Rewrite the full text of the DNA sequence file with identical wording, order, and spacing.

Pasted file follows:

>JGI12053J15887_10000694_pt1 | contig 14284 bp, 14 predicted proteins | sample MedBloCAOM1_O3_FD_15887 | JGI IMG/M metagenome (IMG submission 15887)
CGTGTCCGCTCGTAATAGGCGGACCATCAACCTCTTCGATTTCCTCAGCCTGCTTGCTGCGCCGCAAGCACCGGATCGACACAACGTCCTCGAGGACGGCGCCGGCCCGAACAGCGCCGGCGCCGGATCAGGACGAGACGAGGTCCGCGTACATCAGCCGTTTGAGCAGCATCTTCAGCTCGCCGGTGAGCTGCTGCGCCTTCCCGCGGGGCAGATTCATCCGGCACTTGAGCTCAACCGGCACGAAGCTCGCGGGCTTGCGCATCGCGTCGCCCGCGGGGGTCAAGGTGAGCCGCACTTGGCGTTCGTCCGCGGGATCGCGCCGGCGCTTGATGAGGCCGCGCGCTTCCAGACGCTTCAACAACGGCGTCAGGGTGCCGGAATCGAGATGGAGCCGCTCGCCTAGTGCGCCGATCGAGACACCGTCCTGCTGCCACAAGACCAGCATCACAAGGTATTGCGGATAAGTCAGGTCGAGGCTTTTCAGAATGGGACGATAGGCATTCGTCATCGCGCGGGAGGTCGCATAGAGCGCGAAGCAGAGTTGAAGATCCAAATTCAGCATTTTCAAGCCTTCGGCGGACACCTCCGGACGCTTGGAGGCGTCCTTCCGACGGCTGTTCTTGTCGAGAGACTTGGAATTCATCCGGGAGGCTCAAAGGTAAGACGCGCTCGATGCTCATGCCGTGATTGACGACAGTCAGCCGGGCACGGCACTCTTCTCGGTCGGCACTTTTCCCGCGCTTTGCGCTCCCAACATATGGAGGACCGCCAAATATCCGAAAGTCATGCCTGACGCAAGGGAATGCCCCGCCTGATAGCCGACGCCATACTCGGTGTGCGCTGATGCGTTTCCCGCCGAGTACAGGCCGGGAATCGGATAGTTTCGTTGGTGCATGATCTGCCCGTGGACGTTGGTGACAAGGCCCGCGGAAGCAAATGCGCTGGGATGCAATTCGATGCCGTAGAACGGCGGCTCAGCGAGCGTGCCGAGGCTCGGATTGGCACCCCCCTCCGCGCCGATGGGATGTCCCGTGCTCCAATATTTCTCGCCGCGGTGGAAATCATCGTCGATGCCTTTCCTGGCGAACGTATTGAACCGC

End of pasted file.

>JGI12053J15887_10000694_pt1 | contig 14284 bp, 14 predicted proteins | sample MedBloCAOM1_O3_FD_15887 | JGI IMG/M metagenome (IMG submission 15887)
CGTGTCCGCTCGTAATAGGCGGACCATCAACCTCTTCGATTTCCTCAGCCTGCTTGCTGCGCCGCAAGCACCGGATCGACACAACGTCCTCGAGGACGGCGCCGGCCCGAACAGCGCCGGCGCCGGATCAGGACGAGACGAGGTCCGCGTACATCAGCCGTTTGAGCAGCATCTTCAGCTCGCCGGTGAGCTGCTGCGCCTTCCCGCGGGGCAGATTCATCCGGCACTTGAGCTCAACCGGCACGAAGCTCGCGGGCTTGCGCATCGCGTCGCCCGCGGGGGTCAAGGTGAGCCGCACTTGGCGTTCGTCCGCGGGATCGCGCCGGCGCTTGATGAGGCCGCGCGCTTCCAGACGCTTCAACAACGGCGTCAGGGTGCCGGAATCGAGATGGAGCCGCTCGCCTAGTGCGCCGATCGAGACACCGTCCTGCTGCCACAAGACCAGCATCACAAGGTATTGCGGATAAGTCAGGTCGAGGCTTTTCAGAATGGGACGATAGGCATTCGTCATCGCGCGGGAGGTCGCATAGAGCGCGAAGCAGAGTTGAAGATCCAAATTCAGCATTTTCAAGCCTTCGGCGGACACCTCCGGACGCTTGGAGGCGTCCTTCCGACGGCTGTTCTTGTCGAGAGACTTGGAATTCATCCGGGAGGCTCAAAGGTAAGACGCGCTCGATGCTCATGCCGTGATTGACGACAGTCAGCCGGGCACGGCACTCTTCTCGGTCGGCACTTTTCCCGCGCTTTGCGCTCCCAACATATGGAGGACCGCCAAATATCCGAAAGTCATGCCTGACGCAAGGGAATGCCCCGCCTGATAGCCGACGCCATACTCGGTGTGCGCTGATGCGTTTCCCGCCGAGTACAGGCCGGGAATCGGATAGTTTCGTTGGTGCATGATCTGCCCGTGGACGTTGGTGACAAGGCCCGCGGAAGCAAATGCGCTGGGATGCAATTCGATGCCGTAGAACGGCGGCTCAGCGAGCGTGCCGAGGCTCGGATTGGCACCCCCCTCCGCGCCGATGGGATGTCCCGTGCTCCAATATTTCTCGCCGCGGTGGAAATCATCGTCGATGCCTTTCCTGGCGAACGTATTGAACCGC